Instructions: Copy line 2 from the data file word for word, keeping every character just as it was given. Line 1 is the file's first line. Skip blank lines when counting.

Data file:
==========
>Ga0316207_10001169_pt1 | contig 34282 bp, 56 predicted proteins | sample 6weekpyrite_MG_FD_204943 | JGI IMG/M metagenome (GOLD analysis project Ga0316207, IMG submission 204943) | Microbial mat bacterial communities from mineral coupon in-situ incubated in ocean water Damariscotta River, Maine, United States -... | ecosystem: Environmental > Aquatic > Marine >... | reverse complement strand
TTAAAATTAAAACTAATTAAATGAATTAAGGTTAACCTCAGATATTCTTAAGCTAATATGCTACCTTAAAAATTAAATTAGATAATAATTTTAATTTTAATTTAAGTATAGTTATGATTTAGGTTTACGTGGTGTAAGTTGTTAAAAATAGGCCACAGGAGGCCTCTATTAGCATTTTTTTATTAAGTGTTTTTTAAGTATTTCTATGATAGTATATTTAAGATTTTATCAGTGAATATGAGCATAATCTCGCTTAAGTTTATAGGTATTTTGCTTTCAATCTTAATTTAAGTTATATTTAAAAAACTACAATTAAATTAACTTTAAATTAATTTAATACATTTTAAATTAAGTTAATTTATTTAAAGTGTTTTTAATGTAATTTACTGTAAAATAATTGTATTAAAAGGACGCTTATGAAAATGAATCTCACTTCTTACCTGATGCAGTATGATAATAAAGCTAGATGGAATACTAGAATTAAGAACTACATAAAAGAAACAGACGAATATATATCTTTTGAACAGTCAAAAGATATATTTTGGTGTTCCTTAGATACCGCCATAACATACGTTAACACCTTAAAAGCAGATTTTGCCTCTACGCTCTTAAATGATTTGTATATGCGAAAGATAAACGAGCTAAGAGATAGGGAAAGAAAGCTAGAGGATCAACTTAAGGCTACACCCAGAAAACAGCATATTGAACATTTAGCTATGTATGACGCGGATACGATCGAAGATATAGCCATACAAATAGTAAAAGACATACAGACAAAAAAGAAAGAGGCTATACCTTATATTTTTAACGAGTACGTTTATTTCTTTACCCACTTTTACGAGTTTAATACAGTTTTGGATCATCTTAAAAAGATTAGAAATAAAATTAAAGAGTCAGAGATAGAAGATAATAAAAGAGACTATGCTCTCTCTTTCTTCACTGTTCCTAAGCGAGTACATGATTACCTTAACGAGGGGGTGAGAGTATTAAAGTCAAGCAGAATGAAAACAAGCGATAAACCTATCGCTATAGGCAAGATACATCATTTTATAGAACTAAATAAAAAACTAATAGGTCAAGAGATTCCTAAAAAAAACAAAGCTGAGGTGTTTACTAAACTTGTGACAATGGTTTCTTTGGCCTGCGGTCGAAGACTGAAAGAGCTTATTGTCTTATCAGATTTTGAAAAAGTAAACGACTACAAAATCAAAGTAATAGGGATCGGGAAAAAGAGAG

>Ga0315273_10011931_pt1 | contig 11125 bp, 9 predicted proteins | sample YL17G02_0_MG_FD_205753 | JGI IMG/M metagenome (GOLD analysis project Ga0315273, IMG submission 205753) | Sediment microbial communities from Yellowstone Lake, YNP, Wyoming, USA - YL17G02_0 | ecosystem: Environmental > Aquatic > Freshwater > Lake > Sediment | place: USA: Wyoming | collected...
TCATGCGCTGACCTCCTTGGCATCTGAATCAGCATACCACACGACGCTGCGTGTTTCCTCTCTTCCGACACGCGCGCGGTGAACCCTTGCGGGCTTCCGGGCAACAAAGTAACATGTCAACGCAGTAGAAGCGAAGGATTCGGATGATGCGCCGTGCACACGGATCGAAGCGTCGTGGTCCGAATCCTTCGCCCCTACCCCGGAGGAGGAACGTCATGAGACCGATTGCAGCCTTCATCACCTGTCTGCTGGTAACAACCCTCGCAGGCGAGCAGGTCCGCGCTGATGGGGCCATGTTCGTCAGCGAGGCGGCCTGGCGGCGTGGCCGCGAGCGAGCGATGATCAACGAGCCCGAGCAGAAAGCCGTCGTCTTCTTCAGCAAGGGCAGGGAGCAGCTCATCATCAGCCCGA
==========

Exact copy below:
TTAAAATTAAAACTAATTAAATGAATTAAGGTTAACCTCAGATATTCTTAAGCTAATATGCTACCTTAAAAATTAAATTAGATAATAATTTTAATTTTAATTTAAGTATAGTTATGATTTAGGTTTACGTGGTGTAAGTTGTTAAAAATAGGCCACAGGAGGCCTCTATTAGCATTTTTTTATTAAGTGTTTTTTAAGTATTTCTATGATAGTATATTTAAGATTTTATCAGTGAATATGAGCATAATCTCGCTTAAGTTTATAGGTATTTTGCTTTCAATCTTAATTTAAGTTATATTTAAAAAACTACAATTAAATTAACTTTAAATTAATTTAATACATTTTAAATTAAGTTAATTTATTTAAAGTGTTTTTAATGTAATTTACTGTAAAATAATTGTATTAAAAGGACGCTTATGAAAATGAATCTCACTTCTTACCTGATGCAGTATGATAATAAAGCTAGATGGAATACTAGAATTAAGAACTACATAAAAGAAACAGACGAATATATATCTTTTGAACAGTCAAAAGATATATTTTGGTGTTCCTTAGATACCGCCATAACATACGTTAACACCTTAAAAGCAGATTTTGCCTCTACGCTCTTAAATGATTTGTATATGCGAAAGATAAACGAGCTAAGAGATAGGGAAAGAAAGCTAGAGGATCAACTTAAGGCTACACCCAGAAAACAGCATATTGAACATTTAGCTATGTATGACGCGGATACGATCGAAGATATAGCCATACAAATAGTAAAAGACATACAGACAAAAAAGAAAGAGGCTATACCTTATATTTTTAACGAGTACGTTTATTTCTTTACCCACTTTTACGAGTTTAATACAGTTTTGGATCATCTTAAAAAGATTAGAAATAAAATTAAAGAGTCAGAGATAGAAGATAATAAAAGAGACTATGCTCTCTCTTTCTTCACTGTTCCTAAGCGAGTACATGATTACCTTAACGAGGGGGTGAGAGTATTAAAGTCAAGCAGAATGAAAACAAGCGATAAACCTATCGCTATAGGCAAGATACATCATTTTATAGAACTAAATAAAAAACTAATAGGTCAAGAGATTCCTAAAAAAAACAAAGCTGAGGTGTTTACTAAACTTGTGACAATGGTTTCTTTGGCCTGCGGTCGAAGACTGAAAGAGCTTATTGTCTTATCAGATTTTGAAAAAGTAAACGACTACAAAATCAAAGTAATAGGGATCGGGAAAAAGAGAG